In general I think dressing well instills confidence – it helps me stand that bit taller, feel that bit smarter, and perhaps gives me an unspoken advantage over the average guy. But style goes beyond the superficial, of course. It’s also about how you carry yourself, how you behave, your moral code, etc.”
“This is a more casual look. I’m wearing a tan suede bomber jacket from Oliver Spencer. It’s quite a lustrous suede, it’s got some real depth to it. And I’m wearing that with a collarless granddad shirt (the Peaky Blinders influence again, possibly) and a pair of Valentino sneakers (which I’m kind of obsessed with), accessorized with a leather-strapped Shinola watch and a chocolate brown Mulberry briefcase. I like how all the browns work together in shades of Fall without being too matchy-matchy.”
On Smart Shopping
“I think it’s important for men to prioritize the items that have the most impact and those from which you will derive the most value over time. For most of us: an overcoat, a pair of good quality leather shoes, a leather bag and perhaps a fine watch. Those are the items which, if you buy wisely, could last you 10 years or more.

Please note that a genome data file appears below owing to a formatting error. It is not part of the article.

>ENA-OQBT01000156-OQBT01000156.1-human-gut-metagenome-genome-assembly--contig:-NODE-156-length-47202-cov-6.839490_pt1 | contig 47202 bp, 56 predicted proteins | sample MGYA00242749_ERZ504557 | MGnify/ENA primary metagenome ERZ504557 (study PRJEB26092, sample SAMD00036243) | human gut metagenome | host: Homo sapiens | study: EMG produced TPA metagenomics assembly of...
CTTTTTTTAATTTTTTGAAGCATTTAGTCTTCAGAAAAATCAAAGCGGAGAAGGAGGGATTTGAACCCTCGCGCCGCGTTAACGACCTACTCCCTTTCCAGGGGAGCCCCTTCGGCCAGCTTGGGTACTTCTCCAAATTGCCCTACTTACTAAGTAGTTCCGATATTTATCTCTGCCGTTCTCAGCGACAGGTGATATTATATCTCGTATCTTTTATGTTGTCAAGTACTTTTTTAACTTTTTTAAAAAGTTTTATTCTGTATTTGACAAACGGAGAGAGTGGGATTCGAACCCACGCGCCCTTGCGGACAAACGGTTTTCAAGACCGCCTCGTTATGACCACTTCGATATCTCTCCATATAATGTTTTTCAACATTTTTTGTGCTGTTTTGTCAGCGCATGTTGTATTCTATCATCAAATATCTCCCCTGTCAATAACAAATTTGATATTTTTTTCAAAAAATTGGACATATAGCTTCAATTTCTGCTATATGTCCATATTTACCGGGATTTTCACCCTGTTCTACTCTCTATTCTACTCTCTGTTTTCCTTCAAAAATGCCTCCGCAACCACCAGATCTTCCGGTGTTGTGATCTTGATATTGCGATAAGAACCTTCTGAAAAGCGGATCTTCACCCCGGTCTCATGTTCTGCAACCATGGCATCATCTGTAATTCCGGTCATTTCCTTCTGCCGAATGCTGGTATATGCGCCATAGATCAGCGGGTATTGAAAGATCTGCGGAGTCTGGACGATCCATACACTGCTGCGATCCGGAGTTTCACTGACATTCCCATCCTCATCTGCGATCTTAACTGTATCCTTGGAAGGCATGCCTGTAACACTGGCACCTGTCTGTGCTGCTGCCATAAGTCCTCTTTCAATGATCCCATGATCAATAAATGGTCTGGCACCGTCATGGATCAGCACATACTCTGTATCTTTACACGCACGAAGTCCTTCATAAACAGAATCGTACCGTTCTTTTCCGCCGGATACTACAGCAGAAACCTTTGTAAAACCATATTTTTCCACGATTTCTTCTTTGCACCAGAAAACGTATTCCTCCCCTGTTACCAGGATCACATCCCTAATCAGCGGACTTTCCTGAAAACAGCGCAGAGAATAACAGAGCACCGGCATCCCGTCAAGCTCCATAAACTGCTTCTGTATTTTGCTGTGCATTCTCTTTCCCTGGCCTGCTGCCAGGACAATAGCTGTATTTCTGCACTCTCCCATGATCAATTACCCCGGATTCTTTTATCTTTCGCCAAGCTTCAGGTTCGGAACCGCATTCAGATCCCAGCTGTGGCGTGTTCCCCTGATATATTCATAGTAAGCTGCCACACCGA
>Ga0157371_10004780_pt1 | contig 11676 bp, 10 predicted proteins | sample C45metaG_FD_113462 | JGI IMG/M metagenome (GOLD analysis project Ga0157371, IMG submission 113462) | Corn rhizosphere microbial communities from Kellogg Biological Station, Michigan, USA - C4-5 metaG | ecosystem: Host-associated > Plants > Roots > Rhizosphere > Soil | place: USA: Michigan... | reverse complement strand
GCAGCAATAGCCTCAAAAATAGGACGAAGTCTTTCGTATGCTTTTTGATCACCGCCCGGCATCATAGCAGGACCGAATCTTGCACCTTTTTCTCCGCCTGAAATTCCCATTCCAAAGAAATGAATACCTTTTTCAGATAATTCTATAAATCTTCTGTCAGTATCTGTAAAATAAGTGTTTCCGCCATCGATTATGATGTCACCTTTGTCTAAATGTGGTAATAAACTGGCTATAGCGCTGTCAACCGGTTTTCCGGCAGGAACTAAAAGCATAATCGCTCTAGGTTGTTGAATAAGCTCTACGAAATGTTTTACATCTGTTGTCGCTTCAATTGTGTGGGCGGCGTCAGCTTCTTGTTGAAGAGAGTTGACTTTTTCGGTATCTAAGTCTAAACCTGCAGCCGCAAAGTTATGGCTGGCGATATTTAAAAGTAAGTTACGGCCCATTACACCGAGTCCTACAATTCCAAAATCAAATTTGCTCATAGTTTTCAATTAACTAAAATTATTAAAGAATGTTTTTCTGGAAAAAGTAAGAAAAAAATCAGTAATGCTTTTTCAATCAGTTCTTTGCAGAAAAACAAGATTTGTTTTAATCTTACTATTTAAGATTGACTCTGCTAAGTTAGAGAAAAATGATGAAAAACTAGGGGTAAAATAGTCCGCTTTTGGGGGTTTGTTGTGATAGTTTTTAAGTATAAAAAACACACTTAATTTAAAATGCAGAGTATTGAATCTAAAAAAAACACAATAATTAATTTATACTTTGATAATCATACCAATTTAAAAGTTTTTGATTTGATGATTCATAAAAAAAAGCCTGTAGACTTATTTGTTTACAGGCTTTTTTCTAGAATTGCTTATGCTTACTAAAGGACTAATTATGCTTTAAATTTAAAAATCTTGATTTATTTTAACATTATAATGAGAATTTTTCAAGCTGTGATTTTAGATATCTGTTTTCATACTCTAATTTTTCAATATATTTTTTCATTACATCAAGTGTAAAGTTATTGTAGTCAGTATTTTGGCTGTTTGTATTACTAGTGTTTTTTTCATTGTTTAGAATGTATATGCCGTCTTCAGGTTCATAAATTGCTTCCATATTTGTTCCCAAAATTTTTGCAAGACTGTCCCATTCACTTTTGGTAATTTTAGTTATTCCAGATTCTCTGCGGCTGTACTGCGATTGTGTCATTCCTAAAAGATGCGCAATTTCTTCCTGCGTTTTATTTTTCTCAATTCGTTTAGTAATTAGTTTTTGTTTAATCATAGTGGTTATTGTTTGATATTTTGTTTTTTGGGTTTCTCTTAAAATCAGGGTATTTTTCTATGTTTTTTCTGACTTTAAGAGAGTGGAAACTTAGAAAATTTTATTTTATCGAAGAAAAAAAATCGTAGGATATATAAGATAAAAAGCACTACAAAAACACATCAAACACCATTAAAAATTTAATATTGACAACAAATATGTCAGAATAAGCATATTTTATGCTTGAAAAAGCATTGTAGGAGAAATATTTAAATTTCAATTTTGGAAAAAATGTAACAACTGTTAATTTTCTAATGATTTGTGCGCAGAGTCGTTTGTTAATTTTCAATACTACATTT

Also, go through what you own and edit out whatever is doing you no favors: that tent-like dress shirt, the boxy suit, the off-white t-shirts, the threadbare socks. Get rid. If you no longer own those paint-spattered trackpants, you can no longer wear them. Make sure everything in your closet fits you properly and have it professionally altered if it doesn’t. Fit is the number one fundamental. You can blow $4,000 on an off-the-peg suit but if it’s ill-fitting it’ll look worse than the $400 suit that has been tailored to you.”
“My third look is a fairly typical everyday look for me. I’m a big fan of a button-down shirt with a knitted tie and a chunky cardigan. But I’m trying out some cuffed sweatpants worn with a pair of derbies. Cuffed sweatpants are a big trend. I think this is the next evolutionary stage from the rolled chino. Look for a tapered silhouette, cuffed at the ankle, in smart grey, navy or black like these from Acne. You might scoff now but you’ll probably be wearing them within six months.”
So what’s next at Mr. Porter?
“The main project that we’re working on at the moment is the wardrobe for a very stylish upcoming movie called Kingsman: The Secret Service starring Colin Firth and Michael Caine, released in February next year. It’s about gentleman spies who have their headquarters in a tailor shop on Savile Row in London. They all wear the most incredible suits, coats, shoes and watches. Mr Porter co-designed the wardrobe alongside the director Matthew Vaughan and costume director Arianne Phillips. And we’re selling it. So you can order the exact outfits the cast are wearing even from your seat in the movie theatre. This “costume to collection” idea has never been done before on this scale, so we’re very excited about it.”
Thanks, as always, for reading and special thanks to Dan for participating!
Yours in style,
Photography by Alex Crawford.